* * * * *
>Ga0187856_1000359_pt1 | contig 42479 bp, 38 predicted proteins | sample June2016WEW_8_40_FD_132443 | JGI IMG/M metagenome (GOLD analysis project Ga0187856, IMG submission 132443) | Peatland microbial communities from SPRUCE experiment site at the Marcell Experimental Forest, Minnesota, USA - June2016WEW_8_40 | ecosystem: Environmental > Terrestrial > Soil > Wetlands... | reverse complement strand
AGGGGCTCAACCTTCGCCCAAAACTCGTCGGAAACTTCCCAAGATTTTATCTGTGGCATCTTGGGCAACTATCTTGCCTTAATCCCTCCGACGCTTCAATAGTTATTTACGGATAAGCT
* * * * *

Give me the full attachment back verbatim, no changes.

>Ga0187856_1000359_pt1 | contig 42479 bp, 38 predicted proteins | sample June2016WEW_8_40_FD_132443 | JGI IMG/M metagenome (GOLD analysis project Ga0187856, IMG submission 132443) | Peatland microbial communities from SPRUCE experiment site at the Marcell Experimental Forest, Minnesota, USA - June2016WEW_8_40 | ecosystem: Environmental > Terrestrial > Soil > Wetlands... | reverse complement strand
AGGGGCTCAACCTTCGCCCAAAACTCGTCGGAAACTTCCCAAGATTTTATCTGTGGCATCTTGGGCAACTATCTTGCCTTAATCCCTCCGACGCTTCAATAGTTATTTACGGATAAGCT